Ian Holloway: “Life’s about baby steps ’cause if you make big ones, you can fall right over”

For the second of this week’s interviews on Chairboys Central, one of the game’s great characters spoke to me about his new TV role, the gaffer, and the state of management in general, as well as offering up a few pearls of wisdom for us all to take onboard.

“I’m delighted,” enthuses Ian Holloway in that endearing Bristol accent of his. “I’m glad there’s an international break so I’ve ended up here; it’s absolutely wonderful.” I mean, who wouldn’t want to spend the day at Adams Park?

The man affectionately known as ‘Ollie’ has been out of the management game since the end of his second spell at QPR in May 2018, but he’s in no great rush to return to the touchline. “Well,” he ponders, “you never know how other people think about you, do you? I feel relatively young; I feel relatively young; I’ve got a lot of experience; maybe that experience might frighten people off – who knows? I’m thoroughly enjoying what I’m doing at the moment [as a pundit for EFL on Quest]. I’m all over the country watching football, talking about it and meeting new people.”

At this point, a thick, ever-friendly Northern Irish voice loudly interrupts from across the table: “ME! Meeting me!” It’s show anchor Colin Murray, eager to get a word in over lunch. Ever the professional, Holloway continues unperturbed. “It’s an absolute joy to be able to use what knowledge I’ve had and the experiences I’ve had,” he says. “For you to ask me a question and I can give you some insight into what Gareth was like as a player, what it was like coaching him, how proud I am to see what he’s doing at the moment…I can’t tell you how lucky I am.”

“Away at Cheltenham, Gareth nearly took out the dugout”

Holloway’s pride in Ainsworth goes way back – the two were together at Loftus Road for three years in the mid-noughties – but did he see the manager in him at first? “No I didn’t,” he states affirmatively. I saw it in his personality – and I think that comes out probably better than any manager I’ve ever seen, how Gareth is, how his team portrays how he is (he’s full of life; he’s full of energy; [he] never gives up) – but tactically out on the pitch, I used to have to tell him over and over and over and over again. I’ve realised what it is, ‘cause when I watch his teams play, he is structured – he does it really well – so he did understand, but,” he pauses, “he didn’t listen, ‘cause he wanted to run forward and he wanted to shoot and he wanted to score.”

“So I had a go at him earlier on,” Holloway jokes. Most of the time I was trying to do the worst side of his game, which is tuck back round ‘cause my team needed to be defensive sometimes, whereas if it was now and if I had him at Blackpool, I would’ve just said, ‘Look son, you go and do [your thing] and we’ll look to hit you’, you know, because he was so good at that and I think I’d have got even more out of him if that was possible.” Could Gaz have done a job in the Premier League in 2010/11 instead of playing for us? Yeeeaaah.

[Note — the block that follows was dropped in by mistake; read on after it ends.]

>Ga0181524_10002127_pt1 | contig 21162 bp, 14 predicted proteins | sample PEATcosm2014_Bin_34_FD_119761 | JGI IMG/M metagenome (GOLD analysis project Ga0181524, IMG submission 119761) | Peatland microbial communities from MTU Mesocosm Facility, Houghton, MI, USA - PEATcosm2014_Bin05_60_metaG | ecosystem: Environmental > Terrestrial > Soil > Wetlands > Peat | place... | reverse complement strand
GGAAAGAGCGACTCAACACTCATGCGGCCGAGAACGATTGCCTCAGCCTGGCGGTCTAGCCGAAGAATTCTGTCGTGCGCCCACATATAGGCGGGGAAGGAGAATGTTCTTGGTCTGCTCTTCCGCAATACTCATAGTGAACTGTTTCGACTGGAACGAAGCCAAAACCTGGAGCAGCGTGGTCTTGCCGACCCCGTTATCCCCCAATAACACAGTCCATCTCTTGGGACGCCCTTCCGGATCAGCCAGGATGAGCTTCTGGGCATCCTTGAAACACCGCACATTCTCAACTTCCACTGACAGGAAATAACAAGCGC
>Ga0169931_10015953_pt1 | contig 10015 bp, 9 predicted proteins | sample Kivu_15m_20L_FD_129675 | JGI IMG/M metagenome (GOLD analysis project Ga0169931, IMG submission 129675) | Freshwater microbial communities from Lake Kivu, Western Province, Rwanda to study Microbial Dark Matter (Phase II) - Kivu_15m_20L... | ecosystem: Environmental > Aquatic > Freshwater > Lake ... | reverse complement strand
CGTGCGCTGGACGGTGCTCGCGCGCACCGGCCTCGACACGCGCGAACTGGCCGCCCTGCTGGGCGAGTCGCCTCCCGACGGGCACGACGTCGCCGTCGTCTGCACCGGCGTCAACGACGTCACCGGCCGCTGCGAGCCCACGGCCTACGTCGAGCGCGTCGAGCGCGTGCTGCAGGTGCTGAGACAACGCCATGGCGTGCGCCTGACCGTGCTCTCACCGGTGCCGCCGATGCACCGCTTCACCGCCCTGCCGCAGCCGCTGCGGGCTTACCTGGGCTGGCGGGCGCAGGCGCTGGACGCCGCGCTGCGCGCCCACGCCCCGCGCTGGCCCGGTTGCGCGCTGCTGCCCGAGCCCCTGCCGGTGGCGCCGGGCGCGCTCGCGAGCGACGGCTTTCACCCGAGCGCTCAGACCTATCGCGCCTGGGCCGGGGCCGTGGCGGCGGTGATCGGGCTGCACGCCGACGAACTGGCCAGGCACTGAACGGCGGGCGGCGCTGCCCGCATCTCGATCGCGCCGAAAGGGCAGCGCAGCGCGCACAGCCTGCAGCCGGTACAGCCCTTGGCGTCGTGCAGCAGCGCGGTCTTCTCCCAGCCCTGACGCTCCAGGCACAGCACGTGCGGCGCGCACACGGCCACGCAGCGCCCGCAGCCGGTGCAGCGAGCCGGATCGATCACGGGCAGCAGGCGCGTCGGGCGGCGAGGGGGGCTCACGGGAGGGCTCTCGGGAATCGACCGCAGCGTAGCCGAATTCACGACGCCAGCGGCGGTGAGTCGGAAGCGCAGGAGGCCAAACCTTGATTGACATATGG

‘Ollie’ took Blackpool to the top flight in his first season in charge and very nearly kept them there.

Throughout our chat, Holloway is full of praise for his and our ‘Wild Thing’. “I have to say as winger or [in] a front three on the right-hand side, he was absolutely sensational,” he reminisces admiringly. “He used to frighten full-backs to death. He would batter them – I felt sorry for them sometimes – and away at Cheltenham, he nearly took the dugout…out – ‘cause he went to get the full-back, the full-back moved out the way, and he smashed our dugout.” If anyone has footage of this, please send it my way!

Gaz’s on-field aggression has stood him in excellent stead as a manager, but his former boss pinpoints his individuality as perhaps his most crucial, beneficial trait. “I think that’s the beautiful thing about him,” he says, “’cause he has other interests. He’s so enjoying his life – you can see it emitting out of him. I’ve just spoken to Fred Onyedinma, who I had at Millwall – who was a fantastic signing, by the way – [and] he’s loving it because [of] the encouragement that Gareth has given him and the way that he adds energy to your team. That’s what he did for me at QPR in the time [when] we had no money and could have gone bust. He helped us get promoted with his pure energy coming out of his soul, and I think it’s wonderful to see.” 

The gaffer’s genuineness is another key part of what’s made him so successful, Holloway suggests. “He’s not pretending to be somebody,” he says. “He’s not changing his love of heavy music and hiding it when he comes in to be a manager; he’s embracing it, and that’s how we should all be. And I think you only ever do well in what you’re doing if you’re enjoying it – and you can see that his team enjoys playing for him, and Gareth is thoroughly enjoying his life.” That’s exactly it, and that’s exactly why we as fans love watching this team (well, being top of the league helps too). Outsiders may dismiss us as long ball merchants and label our style “brutal” and what have you, but ‘unattractive’ football hasn’t diluted the enjoyment. And look at us now: we’re having a whale of a time and playing some champagne stuff.